Are we hearing the DDS swan song? Maybe, but only the OEMs will call the tune.
The DDS market is, admittedly, a substantial piece of pie. Gartner/Dataquest reports total factory revenues for 2001 was just over $650 million. Drive manufacture is currently split between four companies (See Figure 1), with Hewlett-Packard and Seagate sharing the North American market. The original technology developers of DDS, Sony, and Hewlett-Packard, have both formally announced that DDS-4 is the last generation of DDS. There will be no DDS-5. This classes DDS as an end-of-life product.
Alive and Kicking
For a technology whose days are said to be numbered, DDS is as robust as any tape technology in its class. At the 2002 PlanetStorage conference, veteran tape analyst Fara Yale said in a formal presentation that "although multiple competing technologies are targeting this space, none have made any major impact on DDS drive sales." DDS-1 saw its last shipment in 2000, completing a 12-year lifetime. Capacities on DDS-2 through DDS-4 range from 4-20GB with transfer rates running from 366KB/sec to 3MB/sec DCLZ data compression is applicable to all formats. The tape media is a highcoercivity metal particulate formulation.
What is the secret of DDS' continuing appeal? Bob Hawkins, Seagate's product line marketing manager for DDS products points to three elements. "First, there is a huge installed base. Next, interchange: There are multiple vendors for media and drives...there are no proprietary issues. Finally, DDS has a low media cost." He also observes that Seagate's DDS business is "strong and consistent."
Hawkins also notes that DDS is still viewed as a market leader and that the business is likely to extend well into the decade and beyond. Analysts confirm this point of view, forecasting only gradual declines in unit shipments into the middle of the decade (see Figure 2).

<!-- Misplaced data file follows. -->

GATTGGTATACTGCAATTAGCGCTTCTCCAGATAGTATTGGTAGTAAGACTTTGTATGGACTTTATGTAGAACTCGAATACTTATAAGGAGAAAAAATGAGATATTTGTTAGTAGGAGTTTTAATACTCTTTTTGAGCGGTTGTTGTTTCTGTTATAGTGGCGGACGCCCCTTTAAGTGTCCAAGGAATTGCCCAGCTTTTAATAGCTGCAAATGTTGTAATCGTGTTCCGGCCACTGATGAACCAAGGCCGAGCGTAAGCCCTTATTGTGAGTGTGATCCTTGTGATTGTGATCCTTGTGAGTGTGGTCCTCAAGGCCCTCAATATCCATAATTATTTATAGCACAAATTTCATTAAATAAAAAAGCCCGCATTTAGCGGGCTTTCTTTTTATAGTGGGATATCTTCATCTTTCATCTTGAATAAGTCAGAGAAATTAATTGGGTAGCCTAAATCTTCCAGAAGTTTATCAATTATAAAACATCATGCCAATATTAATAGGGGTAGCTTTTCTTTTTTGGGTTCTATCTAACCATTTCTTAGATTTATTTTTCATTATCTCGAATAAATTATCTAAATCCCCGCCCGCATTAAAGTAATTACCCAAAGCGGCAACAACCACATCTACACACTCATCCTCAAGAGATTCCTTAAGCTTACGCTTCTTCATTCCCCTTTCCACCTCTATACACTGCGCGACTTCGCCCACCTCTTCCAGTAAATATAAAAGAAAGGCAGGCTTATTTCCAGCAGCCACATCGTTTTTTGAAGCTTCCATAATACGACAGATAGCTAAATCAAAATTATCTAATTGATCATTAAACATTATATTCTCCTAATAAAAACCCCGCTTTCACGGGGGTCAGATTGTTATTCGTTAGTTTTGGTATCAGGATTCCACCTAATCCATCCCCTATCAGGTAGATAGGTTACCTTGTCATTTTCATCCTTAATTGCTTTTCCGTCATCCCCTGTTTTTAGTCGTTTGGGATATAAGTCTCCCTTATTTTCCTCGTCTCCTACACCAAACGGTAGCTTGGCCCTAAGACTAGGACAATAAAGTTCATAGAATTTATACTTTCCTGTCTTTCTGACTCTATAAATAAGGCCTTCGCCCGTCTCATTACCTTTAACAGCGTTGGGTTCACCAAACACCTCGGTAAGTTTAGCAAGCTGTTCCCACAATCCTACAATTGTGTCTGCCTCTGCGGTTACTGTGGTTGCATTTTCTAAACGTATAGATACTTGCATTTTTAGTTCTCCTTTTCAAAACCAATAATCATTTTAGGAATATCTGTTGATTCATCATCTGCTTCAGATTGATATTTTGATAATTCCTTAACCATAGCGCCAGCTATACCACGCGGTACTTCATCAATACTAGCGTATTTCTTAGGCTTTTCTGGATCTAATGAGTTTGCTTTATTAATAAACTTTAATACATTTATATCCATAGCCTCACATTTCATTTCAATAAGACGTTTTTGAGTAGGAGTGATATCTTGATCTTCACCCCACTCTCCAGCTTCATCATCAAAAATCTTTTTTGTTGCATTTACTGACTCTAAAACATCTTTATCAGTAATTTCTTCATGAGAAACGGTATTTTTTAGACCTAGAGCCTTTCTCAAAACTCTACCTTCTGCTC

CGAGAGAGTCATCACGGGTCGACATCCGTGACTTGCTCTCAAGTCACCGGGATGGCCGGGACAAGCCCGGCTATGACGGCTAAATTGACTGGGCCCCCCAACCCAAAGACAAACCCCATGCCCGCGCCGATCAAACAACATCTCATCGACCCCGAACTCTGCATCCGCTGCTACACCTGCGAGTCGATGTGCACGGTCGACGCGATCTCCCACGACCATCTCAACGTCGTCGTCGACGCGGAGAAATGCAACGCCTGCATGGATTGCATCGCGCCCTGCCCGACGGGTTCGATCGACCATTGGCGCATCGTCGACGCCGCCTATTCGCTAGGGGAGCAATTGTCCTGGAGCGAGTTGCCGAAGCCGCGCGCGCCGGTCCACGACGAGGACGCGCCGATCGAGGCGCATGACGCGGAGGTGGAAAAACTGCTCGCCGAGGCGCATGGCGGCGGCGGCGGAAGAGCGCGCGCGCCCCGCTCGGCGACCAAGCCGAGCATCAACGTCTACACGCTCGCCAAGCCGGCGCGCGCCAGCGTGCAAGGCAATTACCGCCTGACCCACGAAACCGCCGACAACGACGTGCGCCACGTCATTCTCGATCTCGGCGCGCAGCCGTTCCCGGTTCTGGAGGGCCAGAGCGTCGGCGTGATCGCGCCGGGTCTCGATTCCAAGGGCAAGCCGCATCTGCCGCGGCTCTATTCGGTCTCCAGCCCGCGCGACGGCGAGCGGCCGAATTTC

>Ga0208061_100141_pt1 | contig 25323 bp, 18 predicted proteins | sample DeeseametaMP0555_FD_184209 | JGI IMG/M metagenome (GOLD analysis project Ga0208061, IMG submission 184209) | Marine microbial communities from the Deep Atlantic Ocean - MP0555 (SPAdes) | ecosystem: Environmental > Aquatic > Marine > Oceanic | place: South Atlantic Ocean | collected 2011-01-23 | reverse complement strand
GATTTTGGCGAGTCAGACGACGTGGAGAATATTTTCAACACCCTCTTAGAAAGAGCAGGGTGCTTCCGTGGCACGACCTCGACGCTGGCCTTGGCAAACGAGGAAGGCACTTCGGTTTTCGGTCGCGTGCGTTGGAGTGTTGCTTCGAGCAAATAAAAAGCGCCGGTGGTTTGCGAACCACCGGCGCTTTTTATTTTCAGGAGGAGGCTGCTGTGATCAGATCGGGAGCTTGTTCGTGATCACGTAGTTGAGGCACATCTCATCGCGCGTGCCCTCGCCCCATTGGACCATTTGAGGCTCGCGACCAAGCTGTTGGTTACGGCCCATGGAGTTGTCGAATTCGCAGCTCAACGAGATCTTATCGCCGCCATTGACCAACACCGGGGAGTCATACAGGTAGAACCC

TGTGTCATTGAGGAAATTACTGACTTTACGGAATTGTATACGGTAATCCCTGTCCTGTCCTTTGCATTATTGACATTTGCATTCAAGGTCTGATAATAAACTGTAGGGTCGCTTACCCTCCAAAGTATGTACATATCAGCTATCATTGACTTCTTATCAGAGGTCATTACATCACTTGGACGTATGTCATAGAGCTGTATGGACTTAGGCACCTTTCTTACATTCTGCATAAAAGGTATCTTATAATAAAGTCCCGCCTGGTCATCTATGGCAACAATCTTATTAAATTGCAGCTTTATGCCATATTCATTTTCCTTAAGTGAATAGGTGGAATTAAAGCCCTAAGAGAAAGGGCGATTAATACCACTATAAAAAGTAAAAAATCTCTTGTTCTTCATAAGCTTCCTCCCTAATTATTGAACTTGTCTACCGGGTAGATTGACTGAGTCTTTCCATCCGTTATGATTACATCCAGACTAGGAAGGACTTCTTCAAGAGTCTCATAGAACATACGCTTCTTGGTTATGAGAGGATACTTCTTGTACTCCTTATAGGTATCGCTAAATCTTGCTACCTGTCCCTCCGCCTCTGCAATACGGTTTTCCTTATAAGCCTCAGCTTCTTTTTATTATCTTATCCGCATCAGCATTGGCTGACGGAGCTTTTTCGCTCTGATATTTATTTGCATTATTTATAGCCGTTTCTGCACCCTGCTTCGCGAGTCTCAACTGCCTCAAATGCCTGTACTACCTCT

If the DDS market is as strong as the players indicate, why are so many different technologies trying to stake a claim in this space now? Analyst Robert Abraham at Freeman Reports suggests that the issue is time to market. Said Abraham: "The process has started; there is business to get right now. The people who get that business will be the incumbents." And that explains the urgency that some vendors feel; it is difficult to take market share from an incumbent. Not impossible, but difficult.
If in fact there is sound business reasoning to lay claim to the title of DDS successor, which technologies represent likely candidates? Several technologies, announced and otherwise, have thrown their hats into the ring.
One of the contenders is the VXA architecture, owned by Exabyte Corporation through its acquisition of Ecrix. VXA is the first tape technology to read and write data in packets. Packetizing opens up new modes of operation that lead to improved reliability and performance.